Robot 6

What Are You Reading? with Mark Andrew Smith

Prophet #21

Happy Memorial Day, Americans, and welcome to another edition of What Are You Reading? Our special guest today is Mark Andrew Smith, writer of Gladstone’s School for World Conquerors, Amazing Joy Buzzards, The New Brighton Archeological Society and Sullivan’s Sluggers, which is currently available to order via Kickstarter.

To see what Mark and the Robot 6 crew have been reading lately, click below.

Tom Bondurant

Batman Incorporated #1

Although the finished product may not reflect it, I do try to put some thought into these entries. Today, though, I’m just going to gush over Volume 2, No. 1 of Grant Morrison and Chris Burnham’s Batman Incorporated. Burnham draws this book like he couldn’t wait to get it in front of your eyeballs, giving us indelible images like Bat-Cow (with accompanying Bat-Blood-Puddle) and “I shot him in the face.” Morrison’s script is taut, funny, and thrilling, starting with a nightmare scenario and ending on something just as bad. Clearly both are reversible (if they are, in fact, accurate in context), but the joy of reading an issue like this is in the journey. Really great work all around, and I don’t think they’ve hit their stride.

I also liked the new team of Jeff Lemire and Mikel Janin on Justice League Dark #9, even if it was a more conventional take on the concept. For one thing, I was pleasantly surprised to see the new Leaguers introduced in the middle of some action, rather than being worked in gradually. It was nice to see Felix Faust too. I’m not sure about folding JLD into the larger League bureaucracy, but with that name (or nickname, as in #9) apparently you either ignore it or embrace it.

Sad to say it, but I may be close to done with Captain America. I’ve been getting Cap since Ed Brubaker started, and I daresay it’s raised my expectations for the book, perhaps unsustainably. Issue #12 (drawn by Patch Zircher) continues an arc introducing the new Scourge and guest-starring everyone’s favorite evil Smithers, Henry Gyrich. While it’s of a piece with the bulk of Brubaker’s run — a heady blend of super-spies and superheroes — it seems rather superficial next to the seismic Bucky-related storylines, or even the early Red Skull arcs. There’s nothing particularly wrong with this issue, and if I were coming back to Captain America after an extended absence, I’d probably like it more. Now, however, it’s something I can see getting in collections.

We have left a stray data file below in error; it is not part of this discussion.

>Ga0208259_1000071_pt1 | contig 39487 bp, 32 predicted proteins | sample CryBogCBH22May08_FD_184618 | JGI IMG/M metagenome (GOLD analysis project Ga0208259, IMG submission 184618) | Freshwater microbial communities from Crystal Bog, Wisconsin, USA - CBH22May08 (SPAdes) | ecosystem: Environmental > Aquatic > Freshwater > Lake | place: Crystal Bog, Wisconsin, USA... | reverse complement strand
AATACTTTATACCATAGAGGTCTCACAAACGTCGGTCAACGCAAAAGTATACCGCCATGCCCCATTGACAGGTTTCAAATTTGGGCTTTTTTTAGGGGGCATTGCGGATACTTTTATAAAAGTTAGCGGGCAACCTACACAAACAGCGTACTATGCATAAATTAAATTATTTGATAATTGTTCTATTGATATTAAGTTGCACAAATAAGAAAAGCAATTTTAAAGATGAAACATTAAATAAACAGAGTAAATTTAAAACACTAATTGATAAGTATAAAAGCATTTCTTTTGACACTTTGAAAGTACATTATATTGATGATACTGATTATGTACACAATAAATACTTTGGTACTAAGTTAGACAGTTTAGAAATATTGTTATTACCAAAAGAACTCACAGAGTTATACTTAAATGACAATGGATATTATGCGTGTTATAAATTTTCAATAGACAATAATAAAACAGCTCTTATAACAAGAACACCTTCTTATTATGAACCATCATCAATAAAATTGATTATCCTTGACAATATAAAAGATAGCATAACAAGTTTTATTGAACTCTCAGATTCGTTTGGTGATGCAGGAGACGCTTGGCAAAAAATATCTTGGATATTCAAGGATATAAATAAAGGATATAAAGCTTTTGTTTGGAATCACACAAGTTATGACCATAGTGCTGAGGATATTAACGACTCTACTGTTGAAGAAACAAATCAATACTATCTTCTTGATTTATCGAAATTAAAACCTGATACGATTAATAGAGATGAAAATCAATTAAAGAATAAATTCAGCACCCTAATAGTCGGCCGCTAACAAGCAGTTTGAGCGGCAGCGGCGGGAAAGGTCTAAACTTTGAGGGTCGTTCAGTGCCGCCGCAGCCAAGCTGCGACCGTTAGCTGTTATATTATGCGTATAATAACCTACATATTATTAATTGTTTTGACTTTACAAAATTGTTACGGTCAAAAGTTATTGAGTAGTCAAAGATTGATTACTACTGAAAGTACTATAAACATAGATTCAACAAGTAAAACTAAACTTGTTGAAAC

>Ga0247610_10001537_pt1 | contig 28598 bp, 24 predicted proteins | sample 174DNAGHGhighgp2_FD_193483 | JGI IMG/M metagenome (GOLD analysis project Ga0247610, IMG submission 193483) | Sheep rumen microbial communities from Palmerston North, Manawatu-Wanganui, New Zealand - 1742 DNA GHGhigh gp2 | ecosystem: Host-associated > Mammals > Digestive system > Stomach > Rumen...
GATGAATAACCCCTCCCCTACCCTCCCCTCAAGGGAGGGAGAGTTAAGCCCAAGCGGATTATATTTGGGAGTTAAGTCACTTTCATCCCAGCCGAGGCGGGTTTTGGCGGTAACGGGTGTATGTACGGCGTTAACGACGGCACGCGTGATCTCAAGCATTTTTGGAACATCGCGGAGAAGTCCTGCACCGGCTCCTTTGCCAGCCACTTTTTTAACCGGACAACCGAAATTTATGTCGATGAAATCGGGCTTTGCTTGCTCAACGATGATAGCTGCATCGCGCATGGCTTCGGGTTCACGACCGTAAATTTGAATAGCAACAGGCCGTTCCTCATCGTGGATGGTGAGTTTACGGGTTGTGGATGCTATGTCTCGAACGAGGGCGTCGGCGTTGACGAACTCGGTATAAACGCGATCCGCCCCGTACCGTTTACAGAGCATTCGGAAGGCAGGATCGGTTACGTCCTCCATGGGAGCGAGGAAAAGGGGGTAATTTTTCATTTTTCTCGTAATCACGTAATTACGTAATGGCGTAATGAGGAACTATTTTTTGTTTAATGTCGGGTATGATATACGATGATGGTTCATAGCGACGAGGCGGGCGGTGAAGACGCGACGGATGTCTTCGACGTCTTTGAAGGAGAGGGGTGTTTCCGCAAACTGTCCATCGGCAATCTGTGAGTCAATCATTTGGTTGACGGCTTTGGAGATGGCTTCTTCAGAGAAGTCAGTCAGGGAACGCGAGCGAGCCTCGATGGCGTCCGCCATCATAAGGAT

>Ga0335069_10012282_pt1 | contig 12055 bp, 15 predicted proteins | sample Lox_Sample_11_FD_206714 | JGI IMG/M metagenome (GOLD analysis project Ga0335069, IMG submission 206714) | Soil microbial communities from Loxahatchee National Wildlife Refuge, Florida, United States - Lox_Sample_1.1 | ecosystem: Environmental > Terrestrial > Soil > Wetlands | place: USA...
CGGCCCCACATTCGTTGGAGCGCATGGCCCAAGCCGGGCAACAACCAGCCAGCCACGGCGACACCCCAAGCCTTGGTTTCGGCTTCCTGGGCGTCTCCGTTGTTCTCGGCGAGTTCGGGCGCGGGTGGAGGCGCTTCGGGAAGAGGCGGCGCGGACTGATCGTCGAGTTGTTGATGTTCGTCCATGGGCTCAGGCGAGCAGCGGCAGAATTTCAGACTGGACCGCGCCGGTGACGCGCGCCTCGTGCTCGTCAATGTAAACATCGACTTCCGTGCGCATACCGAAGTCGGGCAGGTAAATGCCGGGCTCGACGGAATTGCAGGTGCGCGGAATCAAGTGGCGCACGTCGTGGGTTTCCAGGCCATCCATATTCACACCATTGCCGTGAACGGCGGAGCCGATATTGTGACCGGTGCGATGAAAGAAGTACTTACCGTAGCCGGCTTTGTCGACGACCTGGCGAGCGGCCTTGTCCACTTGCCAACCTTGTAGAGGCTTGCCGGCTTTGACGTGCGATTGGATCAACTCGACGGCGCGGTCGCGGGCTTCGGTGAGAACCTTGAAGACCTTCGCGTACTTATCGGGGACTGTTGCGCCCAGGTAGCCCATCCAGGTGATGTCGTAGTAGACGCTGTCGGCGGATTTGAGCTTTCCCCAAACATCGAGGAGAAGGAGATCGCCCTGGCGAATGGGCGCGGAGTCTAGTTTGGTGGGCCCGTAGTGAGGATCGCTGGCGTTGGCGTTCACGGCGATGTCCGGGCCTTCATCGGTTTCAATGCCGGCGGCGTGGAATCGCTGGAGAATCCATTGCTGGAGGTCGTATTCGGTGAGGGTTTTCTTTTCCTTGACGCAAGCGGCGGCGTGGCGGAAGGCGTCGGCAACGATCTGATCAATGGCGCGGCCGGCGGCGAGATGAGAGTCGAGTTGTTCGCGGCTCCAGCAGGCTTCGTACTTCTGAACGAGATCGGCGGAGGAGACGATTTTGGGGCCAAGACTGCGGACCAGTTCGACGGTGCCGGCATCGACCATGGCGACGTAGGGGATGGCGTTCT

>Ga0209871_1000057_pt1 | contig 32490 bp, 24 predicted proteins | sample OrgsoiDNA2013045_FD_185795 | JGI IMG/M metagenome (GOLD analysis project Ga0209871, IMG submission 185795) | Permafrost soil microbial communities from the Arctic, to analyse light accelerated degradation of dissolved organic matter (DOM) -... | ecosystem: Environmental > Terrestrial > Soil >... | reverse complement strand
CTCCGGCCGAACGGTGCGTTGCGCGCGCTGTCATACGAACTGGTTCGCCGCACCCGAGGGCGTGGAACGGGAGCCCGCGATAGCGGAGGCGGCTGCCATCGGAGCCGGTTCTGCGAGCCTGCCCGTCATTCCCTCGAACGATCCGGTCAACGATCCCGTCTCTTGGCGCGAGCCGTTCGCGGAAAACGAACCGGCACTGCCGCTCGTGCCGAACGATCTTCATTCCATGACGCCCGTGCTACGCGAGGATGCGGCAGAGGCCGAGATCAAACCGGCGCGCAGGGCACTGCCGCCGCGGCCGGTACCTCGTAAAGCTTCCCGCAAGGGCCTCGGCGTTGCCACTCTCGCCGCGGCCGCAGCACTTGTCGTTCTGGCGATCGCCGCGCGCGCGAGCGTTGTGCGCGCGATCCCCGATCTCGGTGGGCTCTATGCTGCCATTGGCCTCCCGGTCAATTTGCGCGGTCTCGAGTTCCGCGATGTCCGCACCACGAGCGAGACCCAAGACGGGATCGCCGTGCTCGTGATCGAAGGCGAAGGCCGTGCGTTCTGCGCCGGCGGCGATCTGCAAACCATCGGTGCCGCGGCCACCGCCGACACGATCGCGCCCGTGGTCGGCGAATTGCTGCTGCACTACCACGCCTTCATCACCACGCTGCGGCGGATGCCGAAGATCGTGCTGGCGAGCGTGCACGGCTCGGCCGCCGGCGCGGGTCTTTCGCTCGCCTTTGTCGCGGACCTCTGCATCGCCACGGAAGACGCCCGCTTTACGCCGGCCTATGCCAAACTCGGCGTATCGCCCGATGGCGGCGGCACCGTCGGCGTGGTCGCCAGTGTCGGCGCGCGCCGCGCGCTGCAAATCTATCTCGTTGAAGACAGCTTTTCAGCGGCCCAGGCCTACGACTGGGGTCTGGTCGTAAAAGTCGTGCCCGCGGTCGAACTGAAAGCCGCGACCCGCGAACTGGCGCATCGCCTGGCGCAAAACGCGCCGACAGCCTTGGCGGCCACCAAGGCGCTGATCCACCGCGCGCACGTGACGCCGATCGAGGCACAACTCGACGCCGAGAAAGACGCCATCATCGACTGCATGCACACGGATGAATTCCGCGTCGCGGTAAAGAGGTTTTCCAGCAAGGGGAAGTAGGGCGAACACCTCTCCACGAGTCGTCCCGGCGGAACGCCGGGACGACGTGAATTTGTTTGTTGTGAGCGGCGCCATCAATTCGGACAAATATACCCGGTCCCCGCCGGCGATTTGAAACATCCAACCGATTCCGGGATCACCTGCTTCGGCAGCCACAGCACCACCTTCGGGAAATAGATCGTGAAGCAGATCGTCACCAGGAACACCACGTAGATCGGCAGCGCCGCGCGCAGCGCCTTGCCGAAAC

Finally, I caught up with last week’s DC Universe Presents #9, which kicks off a 3-parter written by James Robinson and drawn by Bernard Chang and starring Vandal Savage’s (other) daughter Kassidy. As a first issue it’s pretty good, mostly introducing the players without advancing the plot terribly far. Since it’s a serial-killer story spread over only three issues, I’m guessing part 2 will feature a sudden yet inevitable betrayal, while part 3 will resolve everything in showers of blood and ammo. Kassidy isn’t that new or different either, but Robinson and Chang make her nominally appealing, even giving her an efficient action sequence. One good thing about the setup — which, if you haven’t heard, is that she’s an FBI profiler and the killer du jour worships the same lost-to-history gods as Dad does — involves the FBI knowing all about her parentage and using it to their advantage. Thus, speaking of efficiency, her family issues are also her workplace issues. Robinson’s script forgoes the usual first-person internal narration, which is nice; and Chang’s work is clean and reliable as usual. Should be a good three issues.

Brigid Alverson